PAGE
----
Adding keywords to your images is a highly effective, if unavoidably labor-intensive method of populating your images with searchable data. Capture One Pro 7 supports standard IPTC metadata fields which include ownership, copyright and image-descriptive metadata. You can create presets of commonly used information to batch-apply to additional images. Lightroom 4 goes much further, however, with the ability to create a hierarchical nesting of keywords, a user-specific frequently used keyword list and auto-complete function to aid in consistency when tagging your images.
WINNER: Lightroom 4
Capture One Pro 7 and Lightroom 4 both have robust filter tools that let you winnow down your image collection by date, keyword, EXIF and IPTC metadata.
|To perform searches with multiple criteria, Capture One Pro 7 has an Advanced Search bar where you can search via IPTC and EXIF metadata.|
You can also apply star and color ratings to your images to identify the keepers or highlight images with specific processing needs for example. You can also create and save custom searches as image collections that match multiple criteria. You can also create 'smart' collections whose contents automatically update whenever new images with the appropriate criteria are imported.
|Lightroom 4 lets you select multiple items in its Library Filter bar to perform a 'match all' search. You can select multiple options within any single category by Command/Control or Shift-clicking them.|
TWO-WAY TIE: Capture one Pro 7 and Lightroom 4 offer similar search functionality.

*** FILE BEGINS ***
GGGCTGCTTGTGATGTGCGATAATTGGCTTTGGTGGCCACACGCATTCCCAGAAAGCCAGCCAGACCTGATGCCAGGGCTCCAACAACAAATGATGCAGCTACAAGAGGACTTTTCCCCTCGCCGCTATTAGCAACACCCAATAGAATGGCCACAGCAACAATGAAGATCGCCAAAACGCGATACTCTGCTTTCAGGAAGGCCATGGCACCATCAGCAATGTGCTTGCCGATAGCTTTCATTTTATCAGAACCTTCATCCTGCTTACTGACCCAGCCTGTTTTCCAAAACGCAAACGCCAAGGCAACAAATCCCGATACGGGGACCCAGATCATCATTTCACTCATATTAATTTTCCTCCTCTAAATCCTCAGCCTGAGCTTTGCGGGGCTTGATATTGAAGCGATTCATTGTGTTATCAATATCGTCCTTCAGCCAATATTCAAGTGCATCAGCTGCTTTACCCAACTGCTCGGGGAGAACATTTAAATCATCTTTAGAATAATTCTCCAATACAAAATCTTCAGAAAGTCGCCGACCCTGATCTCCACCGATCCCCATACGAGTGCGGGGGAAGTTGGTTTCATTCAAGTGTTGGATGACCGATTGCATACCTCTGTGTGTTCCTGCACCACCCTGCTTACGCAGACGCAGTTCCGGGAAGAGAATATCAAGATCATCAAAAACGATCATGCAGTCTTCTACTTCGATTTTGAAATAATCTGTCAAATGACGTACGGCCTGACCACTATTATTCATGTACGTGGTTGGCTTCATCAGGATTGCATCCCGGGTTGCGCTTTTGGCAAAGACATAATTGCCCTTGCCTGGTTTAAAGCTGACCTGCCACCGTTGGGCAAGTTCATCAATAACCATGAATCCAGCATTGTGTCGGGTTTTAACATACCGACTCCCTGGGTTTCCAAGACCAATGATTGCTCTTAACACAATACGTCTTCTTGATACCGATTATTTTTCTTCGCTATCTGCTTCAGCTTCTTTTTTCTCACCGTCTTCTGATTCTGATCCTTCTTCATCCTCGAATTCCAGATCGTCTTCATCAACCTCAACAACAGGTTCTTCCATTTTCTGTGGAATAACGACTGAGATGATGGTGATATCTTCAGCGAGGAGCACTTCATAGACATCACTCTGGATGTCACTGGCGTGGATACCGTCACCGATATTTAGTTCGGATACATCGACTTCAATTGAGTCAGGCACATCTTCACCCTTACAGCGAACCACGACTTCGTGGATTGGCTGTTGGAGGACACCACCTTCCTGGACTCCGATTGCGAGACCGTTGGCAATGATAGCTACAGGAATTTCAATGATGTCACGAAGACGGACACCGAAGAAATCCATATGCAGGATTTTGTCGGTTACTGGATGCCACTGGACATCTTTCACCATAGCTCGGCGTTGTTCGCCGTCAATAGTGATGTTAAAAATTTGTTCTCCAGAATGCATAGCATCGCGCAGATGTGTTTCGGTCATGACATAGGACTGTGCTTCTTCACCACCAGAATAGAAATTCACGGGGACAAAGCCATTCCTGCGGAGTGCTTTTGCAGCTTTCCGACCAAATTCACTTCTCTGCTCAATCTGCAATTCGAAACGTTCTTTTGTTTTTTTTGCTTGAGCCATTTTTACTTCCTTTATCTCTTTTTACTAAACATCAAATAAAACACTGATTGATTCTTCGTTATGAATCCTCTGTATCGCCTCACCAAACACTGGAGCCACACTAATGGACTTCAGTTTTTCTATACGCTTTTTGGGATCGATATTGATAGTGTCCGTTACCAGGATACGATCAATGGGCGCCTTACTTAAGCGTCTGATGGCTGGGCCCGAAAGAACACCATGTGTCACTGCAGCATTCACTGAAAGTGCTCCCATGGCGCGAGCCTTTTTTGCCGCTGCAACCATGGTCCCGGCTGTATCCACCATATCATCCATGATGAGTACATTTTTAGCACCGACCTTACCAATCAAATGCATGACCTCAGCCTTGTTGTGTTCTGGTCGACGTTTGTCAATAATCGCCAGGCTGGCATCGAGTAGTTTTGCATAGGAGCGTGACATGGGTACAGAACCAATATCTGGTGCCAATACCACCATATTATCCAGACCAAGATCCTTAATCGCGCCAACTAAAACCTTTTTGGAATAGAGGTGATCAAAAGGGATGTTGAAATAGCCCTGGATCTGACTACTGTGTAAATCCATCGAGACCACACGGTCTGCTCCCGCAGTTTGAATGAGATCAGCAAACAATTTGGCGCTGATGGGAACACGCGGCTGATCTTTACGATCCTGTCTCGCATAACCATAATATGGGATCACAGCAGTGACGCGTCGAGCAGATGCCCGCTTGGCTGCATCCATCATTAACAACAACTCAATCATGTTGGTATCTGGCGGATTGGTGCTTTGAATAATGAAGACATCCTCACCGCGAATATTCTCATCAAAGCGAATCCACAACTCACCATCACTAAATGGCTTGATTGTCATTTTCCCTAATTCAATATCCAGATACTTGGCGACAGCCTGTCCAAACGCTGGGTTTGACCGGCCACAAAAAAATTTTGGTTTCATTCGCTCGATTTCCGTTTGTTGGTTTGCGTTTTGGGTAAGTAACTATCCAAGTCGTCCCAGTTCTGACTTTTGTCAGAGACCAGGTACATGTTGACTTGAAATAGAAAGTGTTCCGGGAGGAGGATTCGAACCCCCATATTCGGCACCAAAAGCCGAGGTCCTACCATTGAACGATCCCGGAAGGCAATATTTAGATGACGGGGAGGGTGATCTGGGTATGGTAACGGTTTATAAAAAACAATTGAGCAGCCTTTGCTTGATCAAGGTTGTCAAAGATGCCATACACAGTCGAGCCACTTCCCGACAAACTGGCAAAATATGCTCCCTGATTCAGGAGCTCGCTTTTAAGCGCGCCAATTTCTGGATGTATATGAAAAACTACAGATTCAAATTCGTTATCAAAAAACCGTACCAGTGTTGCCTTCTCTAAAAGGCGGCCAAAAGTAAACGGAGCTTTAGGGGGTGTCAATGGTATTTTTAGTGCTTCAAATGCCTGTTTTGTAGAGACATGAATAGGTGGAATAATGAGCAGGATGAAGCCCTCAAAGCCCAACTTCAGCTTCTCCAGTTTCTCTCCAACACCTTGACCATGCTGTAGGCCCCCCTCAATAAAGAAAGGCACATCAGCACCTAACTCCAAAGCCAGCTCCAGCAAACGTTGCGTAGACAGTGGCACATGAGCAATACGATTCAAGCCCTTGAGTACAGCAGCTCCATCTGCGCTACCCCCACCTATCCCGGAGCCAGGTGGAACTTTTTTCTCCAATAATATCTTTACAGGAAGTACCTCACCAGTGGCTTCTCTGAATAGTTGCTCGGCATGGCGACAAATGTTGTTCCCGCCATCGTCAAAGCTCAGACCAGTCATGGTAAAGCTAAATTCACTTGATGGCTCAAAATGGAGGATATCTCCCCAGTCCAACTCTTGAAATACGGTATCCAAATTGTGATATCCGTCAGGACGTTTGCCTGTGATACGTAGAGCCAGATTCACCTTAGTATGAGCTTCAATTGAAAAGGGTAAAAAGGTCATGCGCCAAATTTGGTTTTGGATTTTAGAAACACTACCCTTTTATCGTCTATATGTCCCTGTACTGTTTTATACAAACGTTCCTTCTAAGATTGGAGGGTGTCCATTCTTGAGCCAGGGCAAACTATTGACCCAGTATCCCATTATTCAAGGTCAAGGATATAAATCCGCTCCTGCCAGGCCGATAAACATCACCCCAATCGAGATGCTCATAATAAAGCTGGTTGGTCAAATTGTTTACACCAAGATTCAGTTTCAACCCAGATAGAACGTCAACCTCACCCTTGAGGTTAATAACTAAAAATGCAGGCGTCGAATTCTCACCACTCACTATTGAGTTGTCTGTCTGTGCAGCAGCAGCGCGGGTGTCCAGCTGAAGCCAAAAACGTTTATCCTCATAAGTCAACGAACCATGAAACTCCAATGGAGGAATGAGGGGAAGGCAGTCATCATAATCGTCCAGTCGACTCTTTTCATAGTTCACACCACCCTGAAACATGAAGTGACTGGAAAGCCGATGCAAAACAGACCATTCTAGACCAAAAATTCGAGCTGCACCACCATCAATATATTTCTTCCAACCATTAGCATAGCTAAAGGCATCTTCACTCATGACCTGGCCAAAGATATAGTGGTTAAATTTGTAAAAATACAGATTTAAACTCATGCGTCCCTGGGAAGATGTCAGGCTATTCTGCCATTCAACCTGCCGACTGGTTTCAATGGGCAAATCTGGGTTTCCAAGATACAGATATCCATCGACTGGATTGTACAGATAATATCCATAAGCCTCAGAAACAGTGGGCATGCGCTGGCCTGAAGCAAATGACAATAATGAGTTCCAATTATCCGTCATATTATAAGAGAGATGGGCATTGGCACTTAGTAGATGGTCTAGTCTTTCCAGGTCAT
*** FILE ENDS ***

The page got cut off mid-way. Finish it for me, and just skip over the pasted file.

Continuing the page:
Both Capture One Pro 7 and Lightroom 4 allow you numerous options for storing your raw files. The files themselves can reside on any local or network drive of your choosing. You can work with an existing folder structure or choose to house your raw files in a single directory and organize them exclusively within the application.
With previous versions of Capture One Pro, images were organized into Sessions, each one a single holding place that encompassed your raw images, edit instructions and output files from a single shoot. The benefit was that you could easily move or archive an entire project at once. While maintaining support for a Sessions-based workflow, version 7 introduces a robust catalog option, which functions in a similar manner to Lightroom's database-driven system.
|Capture One Pro 7 allows you to have multiple catalogs open at the same time. Search queries, however, are catalog-specific.|
Among the benefits here are the ability to search among images located on different hard drives as well as apply metadata edits even when images are offline. A Capture One Pro 7 catalog can be stored on a shared network drive where multiple users can have access.
Lightroom 4 offers the same cataloging benefits, minus support for network sharing of catalog files. And while you are free to create multiple catalogs, you must first close the current catalog before opening another one.
WINNER: Capture One Pro 7 offers both a project-based Sessions workflow as well as an all-encompassing Catalog workflow.
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- 1 Raw Converter Showdown: Capture One Pro 7, DxO Optics Pro 8 and Lightroom 4
- 2 Raw Converter Showdown: Capture One Pro 7, DxO Optics Pro 8 and Lightroom 4
- 3 Raw Converter Showdown: Capture One Pro 7, DxO Optics Pro 8 and Lightroom 4
- 4 Raw Converter Showdown: Capture One Pro 7, DxO Optics Pro 8 and Lightroom 4
- 5 Raw Converter Showdown: Capture One Pro 7, DxO Optics Pro 8 and Lightroom 4
- 6 Raw Converter Showdown: Capture One Pro 7, DxO Optics Pro 8 and Lightroom 4